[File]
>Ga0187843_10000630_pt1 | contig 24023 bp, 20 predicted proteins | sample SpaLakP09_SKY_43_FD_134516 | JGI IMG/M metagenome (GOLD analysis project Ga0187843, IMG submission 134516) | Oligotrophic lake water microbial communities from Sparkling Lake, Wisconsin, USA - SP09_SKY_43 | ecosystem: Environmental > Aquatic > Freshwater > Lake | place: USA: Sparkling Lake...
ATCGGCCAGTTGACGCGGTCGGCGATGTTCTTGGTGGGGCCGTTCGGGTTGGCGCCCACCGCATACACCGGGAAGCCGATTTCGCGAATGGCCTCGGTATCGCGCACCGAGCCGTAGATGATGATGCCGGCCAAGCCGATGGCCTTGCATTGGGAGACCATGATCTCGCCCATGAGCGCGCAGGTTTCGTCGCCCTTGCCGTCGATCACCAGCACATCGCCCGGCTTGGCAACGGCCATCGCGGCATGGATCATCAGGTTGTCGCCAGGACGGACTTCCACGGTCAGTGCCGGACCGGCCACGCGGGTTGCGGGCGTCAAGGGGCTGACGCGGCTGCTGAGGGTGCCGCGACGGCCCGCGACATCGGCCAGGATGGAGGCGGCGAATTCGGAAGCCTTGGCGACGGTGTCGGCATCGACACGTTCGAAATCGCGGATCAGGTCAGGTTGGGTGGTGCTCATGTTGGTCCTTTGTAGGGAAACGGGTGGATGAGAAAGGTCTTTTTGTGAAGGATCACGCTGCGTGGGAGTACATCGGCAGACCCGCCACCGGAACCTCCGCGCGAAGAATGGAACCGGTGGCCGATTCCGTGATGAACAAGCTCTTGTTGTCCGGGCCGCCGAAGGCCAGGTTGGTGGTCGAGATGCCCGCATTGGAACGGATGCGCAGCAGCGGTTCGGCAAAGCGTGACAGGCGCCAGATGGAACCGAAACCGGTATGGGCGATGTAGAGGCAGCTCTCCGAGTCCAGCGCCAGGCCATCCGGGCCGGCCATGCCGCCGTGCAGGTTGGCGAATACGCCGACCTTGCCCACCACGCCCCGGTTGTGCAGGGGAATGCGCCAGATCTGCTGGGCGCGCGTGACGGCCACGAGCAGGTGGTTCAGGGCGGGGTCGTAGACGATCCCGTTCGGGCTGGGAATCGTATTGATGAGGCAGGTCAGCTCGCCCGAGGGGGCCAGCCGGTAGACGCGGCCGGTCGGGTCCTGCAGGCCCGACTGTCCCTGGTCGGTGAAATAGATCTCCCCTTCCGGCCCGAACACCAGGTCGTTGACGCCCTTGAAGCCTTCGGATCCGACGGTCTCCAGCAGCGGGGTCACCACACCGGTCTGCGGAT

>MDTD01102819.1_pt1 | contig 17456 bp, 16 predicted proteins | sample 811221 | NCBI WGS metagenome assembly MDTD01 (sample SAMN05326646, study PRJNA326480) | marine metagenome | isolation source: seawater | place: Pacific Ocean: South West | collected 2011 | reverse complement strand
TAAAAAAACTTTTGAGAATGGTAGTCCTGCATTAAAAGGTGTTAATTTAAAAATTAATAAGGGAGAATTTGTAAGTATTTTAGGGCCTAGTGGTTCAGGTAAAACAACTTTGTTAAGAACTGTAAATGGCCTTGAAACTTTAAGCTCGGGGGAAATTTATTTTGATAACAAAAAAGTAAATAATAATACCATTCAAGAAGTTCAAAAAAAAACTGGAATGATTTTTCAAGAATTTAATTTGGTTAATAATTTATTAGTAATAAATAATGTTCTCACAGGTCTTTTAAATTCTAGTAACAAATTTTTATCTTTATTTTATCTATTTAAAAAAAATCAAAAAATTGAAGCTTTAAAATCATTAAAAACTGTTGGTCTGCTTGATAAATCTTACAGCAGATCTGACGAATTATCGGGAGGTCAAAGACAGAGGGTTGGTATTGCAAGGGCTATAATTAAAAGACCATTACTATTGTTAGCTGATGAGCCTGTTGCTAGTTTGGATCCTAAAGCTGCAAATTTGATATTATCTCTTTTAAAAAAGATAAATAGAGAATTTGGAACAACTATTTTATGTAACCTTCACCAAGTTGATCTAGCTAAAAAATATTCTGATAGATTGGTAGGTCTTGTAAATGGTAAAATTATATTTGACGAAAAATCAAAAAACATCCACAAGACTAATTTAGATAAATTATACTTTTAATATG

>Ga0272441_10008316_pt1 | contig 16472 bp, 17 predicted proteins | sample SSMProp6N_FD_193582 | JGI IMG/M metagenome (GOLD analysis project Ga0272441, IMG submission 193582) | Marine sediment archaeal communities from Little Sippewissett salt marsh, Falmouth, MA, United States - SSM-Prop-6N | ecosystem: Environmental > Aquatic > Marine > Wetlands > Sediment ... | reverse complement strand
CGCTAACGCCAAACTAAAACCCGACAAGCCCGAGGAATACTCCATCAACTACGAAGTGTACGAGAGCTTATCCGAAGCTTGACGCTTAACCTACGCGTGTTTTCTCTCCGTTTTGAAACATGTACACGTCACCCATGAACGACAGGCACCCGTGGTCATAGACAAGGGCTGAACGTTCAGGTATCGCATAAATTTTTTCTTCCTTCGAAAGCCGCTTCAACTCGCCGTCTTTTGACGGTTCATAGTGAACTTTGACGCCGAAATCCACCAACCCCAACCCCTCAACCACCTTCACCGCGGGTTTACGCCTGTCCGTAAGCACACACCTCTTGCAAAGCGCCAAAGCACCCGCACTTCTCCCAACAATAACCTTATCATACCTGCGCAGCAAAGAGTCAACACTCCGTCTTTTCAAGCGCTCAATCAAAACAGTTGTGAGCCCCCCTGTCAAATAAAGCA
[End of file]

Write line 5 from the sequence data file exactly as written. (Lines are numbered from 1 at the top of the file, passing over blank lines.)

>Ga0272441_10008316_pt1 | contig 16472 bp, 17 predicted proteins | sample SSMProp6N_FD_193582 | JGI IMG/M metagenome (GOLD analysis project Ga0272441, IMG submission 193582) | Marine sediment archaeal communities from Little Sippewissett salt marsh, Falmouth, MA, United States - SSM-Prop-6N | ecosystem: Environmental > Aquatic > Marine > Wetlands > Sediment ... | reverse complement strand